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An Epicure in the Terrible

A Centennial Anthology of Essays
in Honor of H.P. Lovecraft
Edited by David E. Schultz and S.T. Joshi


Dust Jacket Text

     The Rhode Island writer H.P. Lovecraft (1890-1937) has long been considered a master of weird and horror fiction; but academic critics have shied away from his work, both because they have not felt that horror fiction is serious literature and because Lovecraft published much of his work in the lowly “pulp” magazines of the 1920s and 1930s. But now a new generation of scholars is reassessing Lovecraft’s wide learning, his serious approach to writing, and the many levels of meaning that his work reveals.
     This book, compiled for the centennial of Lovecraft’s birth, contains thirteen original essays by the leading American scholars on Lovecraft. A wide variety of critical approaches—biographical, thematic, formalist, comparative, history of ideas, genre study—is used to display the breadth and riches of Lovecraft’s novels and stories.
     Three biographical essays supply startling new facts and interpretations of Lovecraft’s life and literary career, embodying much original research. Kenneth W. Faig, Jr.’s essay on Lovecraft’s parents and Jason Eckhardt’s essay on Lovecraft’s New England heritage supply important background information on his work. Will Murray supplies a radical new interpretation of Lovecraft’s relations to the pulp magazines.
     A series of thematic essays explores Lovecraft’s work from differing perspectives. In an overview, Donald R. Burleson finds five dominant themes in his fiction, all related the the fundamental notion of humanity’s insignificance in the vastness of an indifferent universe—what Lovecraft himself termed “cosmicism.” Peter Cannon, Stefan Dziemianowicz, Steven J. Mariconda, David E. Schultz, and Robert H. Waugh discuss various aspects of Lovecraft’s style, imagery, and narrative method, showing both the richness and the interconnectedness of his work.
     The four final essays deal with comparative and genre studies. Robert M. Price treats of Lovecraft’s myth cycle and of how later writers and critics have misinterpreted this creation by failing to perceive Lovecraft’s atheistic and amoralistic philosophy. R. Boerem, Norman R. Gayford, and Barton Levi St. Armand probe Lovecraft’s relationship to the horror fiction tradition, to literary modernism, and to the fictive universe of Jorge Luis Borges.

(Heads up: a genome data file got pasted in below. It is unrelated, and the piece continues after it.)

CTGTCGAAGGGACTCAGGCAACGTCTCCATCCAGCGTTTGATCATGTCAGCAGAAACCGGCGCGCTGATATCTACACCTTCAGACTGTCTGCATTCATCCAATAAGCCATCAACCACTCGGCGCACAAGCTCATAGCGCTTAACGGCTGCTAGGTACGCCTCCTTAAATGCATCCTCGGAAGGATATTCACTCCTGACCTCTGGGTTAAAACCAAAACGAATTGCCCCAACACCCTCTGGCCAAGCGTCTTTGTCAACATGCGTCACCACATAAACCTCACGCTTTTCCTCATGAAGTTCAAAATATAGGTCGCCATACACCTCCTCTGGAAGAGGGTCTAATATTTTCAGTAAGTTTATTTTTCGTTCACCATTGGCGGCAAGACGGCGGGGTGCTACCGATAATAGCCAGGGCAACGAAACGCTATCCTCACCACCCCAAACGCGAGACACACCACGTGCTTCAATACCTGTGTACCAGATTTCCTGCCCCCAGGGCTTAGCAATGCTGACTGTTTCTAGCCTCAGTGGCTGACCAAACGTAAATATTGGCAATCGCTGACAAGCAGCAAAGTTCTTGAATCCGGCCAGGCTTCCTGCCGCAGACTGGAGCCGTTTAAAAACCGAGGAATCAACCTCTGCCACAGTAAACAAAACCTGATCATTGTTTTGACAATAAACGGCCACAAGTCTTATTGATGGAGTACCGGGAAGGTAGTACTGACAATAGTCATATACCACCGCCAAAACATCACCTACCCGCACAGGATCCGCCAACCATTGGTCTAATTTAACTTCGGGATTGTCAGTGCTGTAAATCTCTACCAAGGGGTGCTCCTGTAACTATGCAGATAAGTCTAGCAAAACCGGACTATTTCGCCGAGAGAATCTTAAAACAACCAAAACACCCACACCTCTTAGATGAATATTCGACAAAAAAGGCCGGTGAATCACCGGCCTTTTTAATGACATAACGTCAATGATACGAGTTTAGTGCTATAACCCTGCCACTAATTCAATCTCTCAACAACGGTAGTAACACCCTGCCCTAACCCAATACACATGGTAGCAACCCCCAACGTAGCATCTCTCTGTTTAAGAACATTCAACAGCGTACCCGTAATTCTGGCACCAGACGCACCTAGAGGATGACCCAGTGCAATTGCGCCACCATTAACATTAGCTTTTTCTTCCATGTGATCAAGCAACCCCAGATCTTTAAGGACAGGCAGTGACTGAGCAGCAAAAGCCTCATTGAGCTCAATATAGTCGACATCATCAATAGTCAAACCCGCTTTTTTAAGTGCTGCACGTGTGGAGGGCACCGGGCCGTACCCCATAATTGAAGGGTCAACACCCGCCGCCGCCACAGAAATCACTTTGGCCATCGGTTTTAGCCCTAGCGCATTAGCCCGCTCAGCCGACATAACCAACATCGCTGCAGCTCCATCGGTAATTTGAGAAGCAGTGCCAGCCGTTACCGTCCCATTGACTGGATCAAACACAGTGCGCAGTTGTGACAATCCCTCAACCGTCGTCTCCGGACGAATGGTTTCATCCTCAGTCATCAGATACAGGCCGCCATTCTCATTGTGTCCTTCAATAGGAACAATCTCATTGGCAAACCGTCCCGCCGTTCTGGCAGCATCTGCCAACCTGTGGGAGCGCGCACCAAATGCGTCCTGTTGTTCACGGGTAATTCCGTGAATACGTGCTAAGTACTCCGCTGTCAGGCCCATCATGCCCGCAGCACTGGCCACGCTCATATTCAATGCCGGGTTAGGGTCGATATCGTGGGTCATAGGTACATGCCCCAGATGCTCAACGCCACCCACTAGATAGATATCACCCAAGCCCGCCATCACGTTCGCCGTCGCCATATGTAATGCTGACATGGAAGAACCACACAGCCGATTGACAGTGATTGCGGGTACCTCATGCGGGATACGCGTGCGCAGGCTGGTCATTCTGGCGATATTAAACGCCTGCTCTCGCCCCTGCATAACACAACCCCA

The book concludes with an extensive annotated bibliography supplying information on the best editions of Lovecraft’s work and the best scholarship devoted to him over the last five or six decades. In sum, it is hoped that this book will both clear away many of the misconceptions surrounding Lovecraft’s life, work, and reputation, and suggest directions for future study. On the centennial of his birth, Lovecraft finally appears to be gaining the academic and general recognition that eluded him in life.


  • Introduction
    S.T. Joshi.
  • The Parents of Howard Phillips Lovecraft
    Kenneth W. Faig, Jr.
  • The Cosmic Yankee
    Jason C. Eckhardt
  • Lovecraft and the Pulp Magazine Tradition
    Will Murray
  • On Lovecraft’s Themes: Touching the Glass
    Donald R. Burleson
  • Letters, Diaries, and Manuscripts: The Handwritten Word in Lovecraft
    Peter Cannon
  • Outsiders and Aliens: The Uses of Isolation in Lovecraft’s Fiction
    Stefan Dziemianowicz
  • Lovecraft’s Cosmic Imagery
    Steven J. Mariconda
  • From Microcosm to Macrocosm: The Growth of Lovecraft’s Cosmic Vision
    David E. Schultz
  • Landscapes, Selves, and Others in Lovecraft
    Robert H. Waugh
  • Lovecraft’s “Artificial Mythology”
    Robert M. Price
  • Lovecraft and the Tradition of the Gentleman Narrator
    R. Boerem
  • The Artist as Antaeus: Lovecraft and Modernism
    Norman R. Gayford
  • Synchronistic Worlds: Lovecraft and Borges
    Barton Levi St. Armand


Bibliographic Information

An Epicure in the Terrible: A Centennial Anthology of Essays in Honor of H.P. Lovecraft. Edited by David E. Schultz and S.T. Joshi. Rutherford, NJ: Fairleigh Dickinson University Press; 1991; ISBN 0-8386-3415-X (hardcover). New York, NY: Hippocampus Press; 2011; ISBN 978-0-9846386-1-1 (paperback).

Purchasing This Book

This book may be purchased in hardcover from Amazon.com or Barnes & Noble, in paperback from Amazon.com or Barnes & Noble, or directly from the publisher, Hippocampus Press.

  Return to Literary Criticism This page last revised 12 August 2011.
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